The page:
3. I don’t know if Van Gaal is a good choice. I’ve always felt that the problem with the Dutch is internal chemistry within their team and clubhouse. A combination of a Dutch mentality of being free-thinkers and questioning orders plus their best talent plays all over the world so they’re less cohesive in playing style and atmosphere. It’s not like a Spain where the roster almost entirely have Barca and Real ties. This last Euro competition is a great example. Van Gaal has a reputation has a tactical genius who is pompous and won’t doesn’t take lightly to being questioned or challenged. I think to manage the Dutch locker room, you either need a genius that they all look up to (and maybe that’s Van Gaal) or a Van Basten or Cruyff, or someone who can moderate and work with the personalities and hurly-burly that is a talented Dutch team, or someone willing to exclude most of the best Dutch talent and instead bring in a lot of younger (especially domestic) players and just tell Van der Vaart, Robben, etc. “your time is past.” Anything other than those 3 approaches as a manager is, I fear, doomed to fail.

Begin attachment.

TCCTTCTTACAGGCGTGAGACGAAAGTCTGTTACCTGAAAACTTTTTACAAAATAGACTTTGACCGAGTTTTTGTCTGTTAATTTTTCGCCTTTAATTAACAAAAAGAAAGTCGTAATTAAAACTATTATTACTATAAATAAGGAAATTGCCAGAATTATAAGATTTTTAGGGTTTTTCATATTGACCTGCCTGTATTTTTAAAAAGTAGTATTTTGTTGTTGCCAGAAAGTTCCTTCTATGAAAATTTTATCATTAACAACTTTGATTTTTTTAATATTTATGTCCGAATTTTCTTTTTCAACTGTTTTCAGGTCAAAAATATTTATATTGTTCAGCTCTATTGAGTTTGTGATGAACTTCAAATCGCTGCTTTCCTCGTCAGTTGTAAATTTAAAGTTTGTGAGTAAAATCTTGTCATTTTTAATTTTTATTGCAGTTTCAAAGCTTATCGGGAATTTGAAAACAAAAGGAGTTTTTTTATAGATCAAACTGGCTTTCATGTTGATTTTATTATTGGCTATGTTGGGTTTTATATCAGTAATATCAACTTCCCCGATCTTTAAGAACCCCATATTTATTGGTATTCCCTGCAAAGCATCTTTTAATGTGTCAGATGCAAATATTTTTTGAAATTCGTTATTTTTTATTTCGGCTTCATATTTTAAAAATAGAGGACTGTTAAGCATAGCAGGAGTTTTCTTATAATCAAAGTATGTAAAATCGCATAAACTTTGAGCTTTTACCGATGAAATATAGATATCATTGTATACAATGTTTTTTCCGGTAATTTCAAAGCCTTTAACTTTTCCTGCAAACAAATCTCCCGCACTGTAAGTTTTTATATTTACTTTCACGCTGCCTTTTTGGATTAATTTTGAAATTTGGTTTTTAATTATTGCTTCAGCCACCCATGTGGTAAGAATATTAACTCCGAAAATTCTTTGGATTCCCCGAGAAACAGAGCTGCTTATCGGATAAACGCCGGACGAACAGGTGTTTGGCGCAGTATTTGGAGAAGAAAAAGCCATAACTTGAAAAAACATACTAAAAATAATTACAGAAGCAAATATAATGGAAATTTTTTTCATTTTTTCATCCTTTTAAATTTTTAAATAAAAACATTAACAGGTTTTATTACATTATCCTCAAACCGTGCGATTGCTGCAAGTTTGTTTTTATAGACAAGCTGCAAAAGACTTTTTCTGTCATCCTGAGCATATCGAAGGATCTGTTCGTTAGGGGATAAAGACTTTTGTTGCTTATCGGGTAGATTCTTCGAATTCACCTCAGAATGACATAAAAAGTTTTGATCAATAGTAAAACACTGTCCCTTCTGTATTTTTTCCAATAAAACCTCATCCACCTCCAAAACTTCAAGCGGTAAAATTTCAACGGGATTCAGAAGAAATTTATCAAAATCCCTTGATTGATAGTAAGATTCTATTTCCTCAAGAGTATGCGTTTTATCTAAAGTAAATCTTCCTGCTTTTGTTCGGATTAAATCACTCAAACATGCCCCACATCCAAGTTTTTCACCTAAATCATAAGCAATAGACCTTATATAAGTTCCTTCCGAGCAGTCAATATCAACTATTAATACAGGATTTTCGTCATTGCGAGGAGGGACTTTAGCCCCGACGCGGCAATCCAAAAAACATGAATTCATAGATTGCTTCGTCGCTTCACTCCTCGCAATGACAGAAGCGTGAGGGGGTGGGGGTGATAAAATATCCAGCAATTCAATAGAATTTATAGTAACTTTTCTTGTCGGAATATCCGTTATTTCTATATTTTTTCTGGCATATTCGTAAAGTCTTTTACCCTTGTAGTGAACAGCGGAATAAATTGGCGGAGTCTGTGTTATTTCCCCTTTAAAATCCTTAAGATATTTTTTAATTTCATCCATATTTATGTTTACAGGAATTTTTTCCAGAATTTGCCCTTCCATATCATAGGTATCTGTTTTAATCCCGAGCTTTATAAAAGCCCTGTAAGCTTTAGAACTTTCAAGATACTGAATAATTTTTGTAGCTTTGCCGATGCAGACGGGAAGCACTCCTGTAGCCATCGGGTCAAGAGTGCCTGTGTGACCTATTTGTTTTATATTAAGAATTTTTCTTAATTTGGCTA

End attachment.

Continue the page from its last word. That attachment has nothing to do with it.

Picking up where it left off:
4. I don’t know about you but I have yet to see any “top” teams, let alone “multiple”, express interest in Dempsey.

  5. +billion

    Park is class thru and thru. When ManU signed him lots of fans thought it was just to sell shirts in Asia. Park proved them all wrong. To me he’s the Korean McBride: bright, industrious and ever the great attitude. May there be more of him everywhere.